A rare Kumlien’s gull has been seen at Littlehampton.
I have been down to the seafront to claim this once-in-a-lifetime twitcher’s ‘tick’, but was unsuccessful.
The bird was apparently with other gulls over the waves, but was picked out by quick-sighted ornithologists a few days before.
It is practically unknown here and only in recent years has it been accepted as a subspecies of the Iceland gull. That particular visitor is seen now and then along the Sussex shores.
But not Kumlien’s. So how do ornithologists tell the two apart? With difficulty.
Kumlien’s gull has not such pure white primary wing feathers, the long ones that act like propellers and do most of the pushing.
Otherwise, both birds are overall greyish white with no black wingtips as most gulls have. There are 50 shades of grey in seagull feathers.
You have to notice such things to be successful tracking down these birds.
There are also 12 different species of gulls in Sussex that are fairly commonly seen all the time and this makes the business of identification a challenge.
But it does not end there.
All gulls change plumage twice a year, to breed, and then to rest.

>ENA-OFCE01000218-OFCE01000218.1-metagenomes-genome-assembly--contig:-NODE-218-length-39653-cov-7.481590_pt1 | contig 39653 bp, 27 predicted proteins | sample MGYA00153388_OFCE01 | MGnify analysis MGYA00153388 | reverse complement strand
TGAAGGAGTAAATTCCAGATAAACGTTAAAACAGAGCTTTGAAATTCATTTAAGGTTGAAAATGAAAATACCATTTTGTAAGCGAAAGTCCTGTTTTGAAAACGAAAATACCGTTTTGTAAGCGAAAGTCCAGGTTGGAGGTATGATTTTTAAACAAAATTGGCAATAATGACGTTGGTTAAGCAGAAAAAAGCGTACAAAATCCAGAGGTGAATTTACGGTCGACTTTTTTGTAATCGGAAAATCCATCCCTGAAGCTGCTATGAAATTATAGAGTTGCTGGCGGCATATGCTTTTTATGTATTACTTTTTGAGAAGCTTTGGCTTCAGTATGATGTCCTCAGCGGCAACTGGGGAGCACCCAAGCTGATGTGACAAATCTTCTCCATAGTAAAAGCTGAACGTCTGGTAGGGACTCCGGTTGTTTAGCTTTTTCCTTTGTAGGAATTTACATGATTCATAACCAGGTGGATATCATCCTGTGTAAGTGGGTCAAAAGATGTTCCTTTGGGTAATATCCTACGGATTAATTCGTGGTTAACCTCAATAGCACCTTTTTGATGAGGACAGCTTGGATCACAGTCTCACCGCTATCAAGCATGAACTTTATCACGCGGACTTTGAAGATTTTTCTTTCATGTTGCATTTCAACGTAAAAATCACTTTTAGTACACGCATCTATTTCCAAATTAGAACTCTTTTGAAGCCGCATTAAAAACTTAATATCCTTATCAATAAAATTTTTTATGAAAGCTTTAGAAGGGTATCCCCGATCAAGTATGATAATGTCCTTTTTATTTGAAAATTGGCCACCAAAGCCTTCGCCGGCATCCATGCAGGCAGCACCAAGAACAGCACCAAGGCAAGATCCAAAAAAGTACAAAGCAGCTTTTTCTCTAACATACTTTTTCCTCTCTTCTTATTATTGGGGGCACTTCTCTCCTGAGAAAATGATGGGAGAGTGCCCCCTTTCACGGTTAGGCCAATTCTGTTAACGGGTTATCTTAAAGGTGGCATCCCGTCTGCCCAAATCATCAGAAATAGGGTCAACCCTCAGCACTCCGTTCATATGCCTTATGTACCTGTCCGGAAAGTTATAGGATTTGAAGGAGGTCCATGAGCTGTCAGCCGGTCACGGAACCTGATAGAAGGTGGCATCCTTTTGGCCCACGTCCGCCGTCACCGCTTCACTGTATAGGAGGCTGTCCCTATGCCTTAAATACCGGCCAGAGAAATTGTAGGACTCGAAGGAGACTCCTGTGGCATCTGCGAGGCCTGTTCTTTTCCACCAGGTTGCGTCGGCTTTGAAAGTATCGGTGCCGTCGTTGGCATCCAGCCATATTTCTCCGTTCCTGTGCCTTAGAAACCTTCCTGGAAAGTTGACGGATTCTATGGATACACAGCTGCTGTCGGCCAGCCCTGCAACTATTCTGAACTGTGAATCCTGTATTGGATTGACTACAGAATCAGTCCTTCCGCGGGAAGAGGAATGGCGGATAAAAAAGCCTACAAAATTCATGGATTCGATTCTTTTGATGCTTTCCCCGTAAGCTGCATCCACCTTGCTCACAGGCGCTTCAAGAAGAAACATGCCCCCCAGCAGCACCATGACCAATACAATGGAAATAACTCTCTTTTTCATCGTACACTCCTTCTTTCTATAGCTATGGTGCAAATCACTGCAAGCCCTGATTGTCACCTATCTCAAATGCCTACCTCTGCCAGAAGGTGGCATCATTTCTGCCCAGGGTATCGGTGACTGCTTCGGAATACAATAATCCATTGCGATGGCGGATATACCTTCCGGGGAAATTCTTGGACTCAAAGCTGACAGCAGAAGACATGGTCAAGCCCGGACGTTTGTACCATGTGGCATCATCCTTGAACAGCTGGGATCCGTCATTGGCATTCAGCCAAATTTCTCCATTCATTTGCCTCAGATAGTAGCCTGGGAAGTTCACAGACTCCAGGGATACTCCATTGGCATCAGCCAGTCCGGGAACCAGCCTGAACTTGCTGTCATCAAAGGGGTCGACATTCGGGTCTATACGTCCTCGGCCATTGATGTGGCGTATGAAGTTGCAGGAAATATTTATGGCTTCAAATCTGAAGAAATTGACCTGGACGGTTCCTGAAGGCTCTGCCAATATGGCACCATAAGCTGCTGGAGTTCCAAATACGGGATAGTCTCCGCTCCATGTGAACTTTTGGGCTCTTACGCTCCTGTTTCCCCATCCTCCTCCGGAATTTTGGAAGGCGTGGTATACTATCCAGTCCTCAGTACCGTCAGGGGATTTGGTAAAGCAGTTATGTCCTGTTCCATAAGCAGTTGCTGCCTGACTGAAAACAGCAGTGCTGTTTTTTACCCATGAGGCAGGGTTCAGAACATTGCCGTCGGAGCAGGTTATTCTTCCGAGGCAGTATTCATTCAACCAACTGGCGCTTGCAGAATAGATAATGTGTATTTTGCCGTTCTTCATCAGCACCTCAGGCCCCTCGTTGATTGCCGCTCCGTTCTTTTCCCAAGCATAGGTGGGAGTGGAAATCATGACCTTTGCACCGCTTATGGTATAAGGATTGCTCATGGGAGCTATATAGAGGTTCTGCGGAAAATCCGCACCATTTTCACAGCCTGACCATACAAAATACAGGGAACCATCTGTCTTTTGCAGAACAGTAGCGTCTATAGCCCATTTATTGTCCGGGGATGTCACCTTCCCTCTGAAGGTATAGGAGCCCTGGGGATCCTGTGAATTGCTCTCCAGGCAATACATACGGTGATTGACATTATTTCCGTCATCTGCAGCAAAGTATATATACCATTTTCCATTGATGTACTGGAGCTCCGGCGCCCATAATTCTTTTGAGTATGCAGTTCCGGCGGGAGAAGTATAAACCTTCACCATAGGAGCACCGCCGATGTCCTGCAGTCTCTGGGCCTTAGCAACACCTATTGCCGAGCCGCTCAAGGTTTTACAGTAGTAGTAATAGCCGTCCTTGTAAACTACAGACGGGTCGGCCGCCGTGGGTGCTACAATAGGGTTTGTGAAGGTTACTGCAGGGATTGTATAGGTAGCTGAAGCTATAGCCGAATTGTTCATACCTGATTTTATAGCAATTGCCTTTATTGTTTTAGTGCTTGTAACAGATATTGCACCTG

Young gulls have different plumage to their parents and may take four years to obtain the full mature dress.
So you could end up with 48 permutations.
Add breeding plumage for adults and this shoots up to 60.
Take this picture, for instance, I took of gulls on the seafront of Westward Ho! last autumn.
It could have been taken at Littlehampton. Could you identify them all? Of course.
This is an easy one because they are the commonest gull of all on Sussex shores and you see them every day over the city, the towns, and way inland on the floods and the ploughed fields.
They are all black-headed gulls.Yes, they have lost their black heads which were the breeding uniforms. They retain a small spot behind the eye which now distinguishes them.
But what is the bird in the foreground?
It has brown speckles on its back which the others do not.
That shows it to be a young one. All have red beaks and legs so they are not common gulls, which have yellow legs and beaks.
It is a juvenile, a bird of the year. If gulls were not so common, people would flock to see them.
As it is, the only people who ever look at them are bird watchers and glider pilots.
My brother John, who competed in many national and international gliding championships, knew how to watch seagulls.
They always found the thermals first. Sir Peter Scott who competed against John (and beat him by a whisker to become national champion) often told how he had followed lesser black-backed gulls in flight, so gaining valuable seconds in cross-country flights.
He would have been able to identify a Kumlien’s gull without any bother, even when sitting on his parachute in the cockpit.
He probably did a painting of one, too.